The port city of Valencia lies on Spain’s southeastern coast, where the Turia River meets the Mediterranean Sea. It’s known for its City of Arts and Sciences, with futuristic structures including a planetarium, an oceanarium and an interactive museum.
Valencia also has several beaches, including some within nearby Albufera Park, a wetlands reserve with a lake and walking trails. I stayed in El Carmen, a historic barrio known for its street art and social scene of locally owned bars, restaurants and shops. At this point I am in my fourth location for working remotely, and so I think I’ve got this down to a science. Here’s what I’ve learned along the way of running a design studio remotely while exploring a new international city.
Setting Boundaries And Sticking To Them
One of the awesome benefits of working remotely from a European destination is that you are 6 hours ahead of east coast time USA. When you wake up it’s quiet and there are no emails flooding your inbox. You can work this one of two ways. You can get an early afternoon start on your day (leaving your morning for things like exploring, breakfast and reading at a cafe, taking walks, working out, me time, etc). Of course, this can make your evenings run a bit long, and thanks to things like siestas, you’ll have to manage when you get hungry and when dinner is actually served in the city. Or, you can get a mid-morning start on your day, and cut out early. But, with this you’ll have to set expectations with your clients and team members about when you’re available to take calls. Nonetheless, working at a time when the inbox is open and there’s nothing coming in, is a very productive time to be getting things done. I chose a combination of the two, but largely leaned towards the latter to allow for more facetime with team members and clients.
Still even with this plan in place, I encountered a couple rough nights of not realizing it was 10PM in Valencia, carrying on while it’s on 4PM on the east coast. It’s a complicated game. It’s important to give yourself boundaries around work (so you’re still enjoying whatever city you’re end), but also not be so hard on yourself while you try to find your rhythm.
FOMO and JOMO. Both Are Real Things
Every place you travel comes with a power list of awesome things to do, from history tours to hikes to street art to wine tastings and cooking classes. How on earth do you fit it all in? There are two things I have experienced while working remotely. The first is FOMO (Fear Of Missing Out). This happens when there are a ton of great options and I see people going out and having fun and I’m on my laptop cranking out a work project or meeting a deadline. But I love my work, and you likely love what you do too. We shouldn’t resent having to choose work over adventure sometimes, as it is literally one that fuels the other. In this case it’s worth it to do a little leg work and maybe map out the top 5 (or whatever number you choose) priorities of things you absolutely want to do while you’re in a new city. And then have a second list for “would be cool if I could also do….”, where you list some secondary items that you’d love to do but won’t be in a funk if they don’t happen.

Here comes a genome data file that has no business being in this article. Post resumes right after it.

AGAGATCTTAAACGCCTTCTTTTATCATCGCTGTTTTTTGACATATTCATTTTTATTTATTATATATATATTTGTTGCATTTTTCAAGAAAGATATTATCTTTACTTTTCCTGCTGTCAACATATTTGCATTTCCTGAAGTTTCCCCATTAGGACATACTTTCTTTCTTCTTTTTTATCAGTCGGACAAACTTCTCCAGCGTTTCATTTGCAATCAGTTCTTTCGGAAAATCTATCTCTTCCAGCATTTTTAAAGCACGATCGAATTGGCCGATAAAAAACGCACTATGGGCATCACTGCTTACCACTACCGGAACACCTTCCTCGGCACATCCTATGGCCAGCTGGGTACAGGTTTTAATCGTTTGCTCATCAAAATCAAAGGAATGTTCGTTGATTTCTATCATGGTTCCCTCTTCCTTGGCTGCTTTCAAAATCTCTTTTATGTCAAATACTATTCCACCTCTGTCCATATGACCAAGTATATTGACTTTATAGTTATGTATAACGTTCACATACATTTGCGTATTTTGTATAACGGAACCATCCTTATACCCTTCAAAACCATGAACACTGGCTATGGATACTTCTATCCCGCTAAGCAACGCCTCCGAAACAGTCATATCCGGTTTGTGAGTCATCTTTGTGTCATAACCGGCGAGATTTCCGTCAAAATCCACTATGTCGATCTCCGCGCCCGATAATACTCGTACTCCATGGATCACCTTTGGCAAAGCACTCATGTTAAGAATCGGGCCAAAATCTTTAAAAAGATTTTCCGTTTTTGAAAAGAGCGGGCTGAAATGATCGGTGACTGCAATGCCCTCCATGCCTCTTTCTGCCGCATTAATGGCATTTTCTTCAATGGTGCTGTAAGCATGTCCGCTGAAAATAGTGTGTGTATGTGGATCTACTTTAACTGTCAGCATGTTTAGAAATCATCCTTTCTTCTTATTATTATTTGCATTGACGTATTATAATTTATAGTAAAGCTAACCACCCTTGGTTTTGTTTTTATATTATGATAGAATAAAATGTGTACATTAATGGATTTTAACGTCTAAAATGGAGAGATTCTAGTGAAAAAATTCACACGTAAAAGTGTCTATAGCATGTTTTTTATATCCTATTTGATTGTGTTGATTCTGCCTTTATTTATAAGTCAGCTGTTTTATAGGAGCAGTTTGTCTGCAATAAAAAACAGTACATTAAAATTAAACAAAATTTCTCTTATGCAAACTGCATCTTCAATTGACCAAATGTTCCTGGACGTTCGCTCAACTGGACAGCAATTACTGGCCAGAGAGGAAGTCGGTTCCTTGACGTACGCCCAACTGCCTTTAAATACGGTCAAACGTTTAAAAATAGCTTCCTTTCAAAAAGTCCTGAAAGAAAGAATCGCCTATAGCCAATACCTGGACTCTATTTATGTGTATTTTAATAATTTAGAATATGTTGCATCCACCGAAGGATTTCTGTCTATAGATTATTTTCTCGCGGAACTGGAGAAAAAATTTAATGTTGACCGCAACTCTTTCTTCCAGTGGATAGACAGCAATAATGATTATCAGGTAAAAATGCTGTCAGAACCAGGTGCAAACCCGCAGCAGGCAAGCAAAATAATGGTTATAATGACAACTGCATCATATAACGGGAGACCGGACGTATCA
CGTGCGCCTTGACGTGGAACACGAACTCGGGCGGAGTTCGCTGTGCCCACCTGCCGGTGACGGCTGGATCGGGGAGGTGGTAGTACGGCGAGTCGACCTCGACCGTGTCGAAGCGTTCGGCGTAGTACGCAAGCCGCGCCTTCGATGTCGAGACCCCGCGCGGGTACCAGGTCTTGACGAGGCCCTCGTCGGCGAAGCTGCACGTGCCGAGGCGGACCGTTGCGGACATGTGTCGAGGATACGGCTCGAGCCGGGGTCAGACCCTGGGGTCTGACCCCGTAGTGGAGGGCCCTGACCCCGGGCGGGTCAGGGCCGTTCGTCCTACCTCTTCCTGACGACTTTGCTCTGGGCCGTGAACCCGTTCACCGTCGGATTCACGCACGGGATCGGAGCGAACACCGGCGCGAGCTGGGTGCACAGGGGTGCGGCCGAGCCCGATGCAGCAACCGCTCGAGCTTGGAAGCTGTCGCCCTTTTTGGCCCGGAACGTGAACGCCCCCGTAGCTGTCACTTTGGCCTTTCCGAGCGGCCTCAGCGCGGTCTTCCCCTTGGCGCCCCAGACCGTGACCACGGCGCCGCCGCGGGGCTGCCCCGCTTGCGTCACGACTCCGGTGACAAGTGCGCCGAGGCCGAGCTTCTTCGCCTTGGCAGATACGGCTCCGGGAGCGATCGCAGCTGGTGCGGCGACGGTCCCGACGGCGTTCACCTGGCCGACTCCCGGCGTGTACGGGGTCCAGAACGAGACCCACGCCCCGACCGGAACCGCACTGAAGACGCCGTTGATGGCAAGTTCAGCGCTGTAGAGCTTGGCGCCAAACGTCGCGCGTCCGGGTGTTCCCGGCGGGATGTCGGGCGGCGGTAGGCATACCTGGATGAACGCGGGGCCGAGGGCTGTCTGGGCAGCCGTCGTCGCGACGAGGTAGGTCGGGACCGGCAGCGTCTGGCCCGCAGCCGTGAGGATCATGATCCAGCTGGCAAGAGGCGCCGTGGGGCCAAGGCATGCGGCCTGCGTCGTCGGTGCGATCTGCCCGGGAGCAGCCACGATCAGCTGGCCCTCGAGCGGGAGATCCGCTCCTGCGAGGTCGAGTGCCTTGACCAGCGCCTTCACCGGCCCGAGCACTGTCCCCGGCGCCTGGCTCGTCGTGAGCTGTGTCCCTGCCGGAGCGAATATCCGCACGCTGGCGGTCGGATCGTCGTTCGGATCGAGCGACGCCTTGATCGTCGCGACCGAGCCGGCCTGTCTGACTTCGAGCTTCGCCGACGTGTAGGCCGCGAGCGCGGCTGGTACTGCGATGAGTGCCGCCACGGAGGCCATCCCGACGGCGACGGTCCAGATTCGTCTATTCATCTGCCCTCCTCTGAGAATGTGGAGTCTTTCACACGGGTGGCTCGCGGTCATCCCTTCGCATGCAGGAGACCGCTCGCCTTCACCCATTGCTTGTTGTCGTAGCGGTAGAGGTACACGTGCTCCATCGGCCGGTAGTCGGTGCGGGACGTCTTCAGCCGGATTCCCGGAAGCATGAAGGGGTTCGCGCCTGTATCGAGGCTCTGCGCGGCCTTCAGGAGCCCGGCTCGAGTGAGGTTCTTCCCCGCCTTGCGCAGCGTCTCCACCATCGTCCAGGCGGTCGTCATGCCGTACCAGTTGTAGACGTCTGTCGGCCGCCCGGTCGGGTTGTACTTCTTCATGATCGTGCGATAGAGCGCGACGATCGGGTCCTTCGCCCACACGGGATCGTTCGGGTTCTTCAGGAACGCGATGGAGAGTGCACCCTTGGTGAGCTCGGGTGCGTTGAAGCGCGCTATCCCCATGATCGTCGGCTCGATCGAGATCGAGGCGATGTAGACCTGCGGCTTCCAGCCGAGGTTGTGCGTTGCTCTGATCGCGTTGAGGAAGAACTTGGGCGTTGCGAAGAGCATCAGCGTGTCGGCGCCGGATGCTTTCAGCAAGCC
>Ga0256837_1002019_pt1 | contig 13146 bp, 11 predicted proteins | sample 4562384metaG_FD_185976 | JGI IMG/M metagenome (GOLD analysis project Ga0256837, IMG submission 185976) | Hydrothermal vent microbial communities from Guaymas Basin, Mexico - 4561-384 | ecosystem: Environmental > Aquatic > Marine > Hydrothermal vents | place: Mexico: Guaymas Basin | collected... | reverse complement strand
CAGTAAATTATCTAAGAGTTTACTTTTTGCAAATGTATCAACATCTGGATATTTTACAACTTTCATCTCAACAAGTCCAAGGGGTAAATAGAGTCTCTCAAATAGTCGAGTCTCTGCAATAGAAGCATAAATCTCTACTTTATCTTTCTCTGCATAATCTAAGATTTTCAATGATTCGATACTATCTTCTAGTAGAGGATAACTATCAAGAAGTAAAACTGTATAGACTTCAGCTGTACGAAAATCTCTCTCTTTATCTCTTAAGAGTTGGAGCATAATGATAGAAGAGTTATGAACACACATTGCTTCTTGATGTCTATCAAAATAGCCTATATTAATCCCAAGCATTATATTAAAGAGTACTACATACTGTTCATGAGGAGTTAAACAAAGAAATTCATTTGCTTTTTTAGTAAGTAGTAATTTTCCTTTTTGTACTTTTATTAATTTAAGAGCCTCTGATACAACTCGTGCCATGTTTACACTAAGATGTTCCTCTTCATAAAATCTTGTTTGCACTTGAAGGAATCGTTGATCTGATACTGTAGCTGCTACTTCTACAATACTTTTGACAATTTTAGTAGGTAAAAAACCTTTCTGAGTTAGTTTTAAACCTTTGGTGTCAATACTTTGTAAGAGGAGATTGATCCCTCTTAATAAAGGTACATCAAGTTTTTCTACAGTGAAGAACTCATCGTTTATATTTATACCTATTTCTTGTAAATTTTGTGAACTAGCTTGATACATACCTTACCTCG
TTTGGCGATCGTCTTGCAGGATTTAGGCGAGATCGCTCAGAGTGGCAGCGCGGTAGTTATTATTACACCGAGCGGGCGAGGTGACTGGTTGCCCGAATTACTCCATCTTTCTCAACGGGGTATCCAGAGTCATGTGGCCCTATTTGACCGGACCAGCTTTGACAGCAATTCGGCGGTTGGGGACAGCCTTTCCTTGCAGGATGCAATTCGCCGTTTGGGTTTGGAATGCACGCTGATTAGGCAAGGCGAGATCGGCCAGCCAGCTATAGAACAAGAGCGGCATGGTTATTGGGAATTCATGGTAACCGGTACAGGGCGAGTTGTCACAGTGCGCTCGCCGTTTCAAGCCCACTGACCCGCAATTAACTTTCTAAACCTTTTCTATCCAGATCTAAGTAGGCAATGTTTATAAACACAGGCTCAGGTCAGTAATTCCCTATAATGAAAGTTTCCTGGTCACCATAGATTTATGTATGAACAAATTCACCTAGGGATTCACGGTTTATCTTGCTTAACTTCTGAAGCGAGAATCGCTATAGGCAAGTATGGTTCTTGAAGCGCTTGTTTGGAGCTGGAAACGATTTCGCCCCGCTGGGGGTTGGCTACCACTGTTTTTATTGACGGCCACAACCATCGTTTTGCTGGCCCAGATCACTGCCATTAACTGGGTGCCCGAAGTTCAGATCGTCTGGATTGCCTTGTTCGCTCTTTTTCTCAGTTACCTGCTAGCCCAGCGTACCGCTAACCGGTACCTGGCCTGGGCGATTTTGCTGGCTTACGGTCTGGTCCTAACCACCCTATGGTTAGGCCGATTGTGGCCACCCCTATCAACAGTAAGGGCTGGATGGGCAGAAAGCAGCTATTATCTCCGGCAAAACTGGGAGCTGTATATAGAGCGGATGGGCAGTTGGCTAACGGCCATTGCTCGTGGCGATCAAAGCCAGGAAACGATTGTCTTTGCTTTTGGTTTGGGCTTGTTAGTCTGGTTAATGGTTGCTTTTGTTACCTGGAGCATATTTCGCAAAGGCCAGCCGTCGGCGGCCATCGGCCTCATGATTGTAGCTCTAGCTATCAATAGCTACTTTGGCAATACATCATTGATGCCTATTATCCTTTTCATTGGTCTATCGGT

I’ve realized from experience that I can’t do everything and I’m very okay with that. I just started thinking to myself that if I was really loving a location, then there’s a very high chance that I’d be there again to check some other things off my list. Another thing I noticed was JOMO (Joy of Missing Out), which is when I see all the things to choose from for the evening and instead I am in my pajamas watching Netflix with a hot meal and a glass of wine, or I’m just watching the sunset from somewhere and enjoying a much more chill vibe for my evening. If you don’t go out every night at home, there’s no reason for you to exhaust yourself by going out every night while you’re traveling and working remotely. A night in, whether planned or by chance, is the perfect space for you to reset, relax, and just have a moment of gratitude for being exactly where you are.
Grant Yourself the Same Patience You Grant Others
So, when pursuing a dream of working remotely, you’re going to make mistakes. I can’t even tell you how many times I’ve screwed up a meeting time because of miscalculating time zones, or when I’ve set a deadline for a project milestone that totally didn’t factor in travel time, jet lag and other factors of transitioning from one location to the next. It’s brutal, but I think these are good problems to have and worth your time to solve them, especially if this is something you want to incorporate into your life for the long haul. I remember apologizing to a client for missing a planned meeting (due to my Google calendar not updating to reflect a new time zone), and she said hey don’t worry about it, I understand. And that allowed my shoulders to fall back down to a normal distance from my ears and for me to cut myself a break. Because embarking into new territory is going to come with some hiccups. It’s important to be communicative with your clients about that, to manage expectations, and don’t carry the frustration of a simple mistake longer than you have to.
I don’t have all the answers to juggling working remotely while traveling abroad. I think it’s a worthy endeavor that I would like to consider more intently, especially as an option for skipping winter in the east coast USA, where it’s so cold I cannot ride my bike and loathe even walking to get to our office downtown.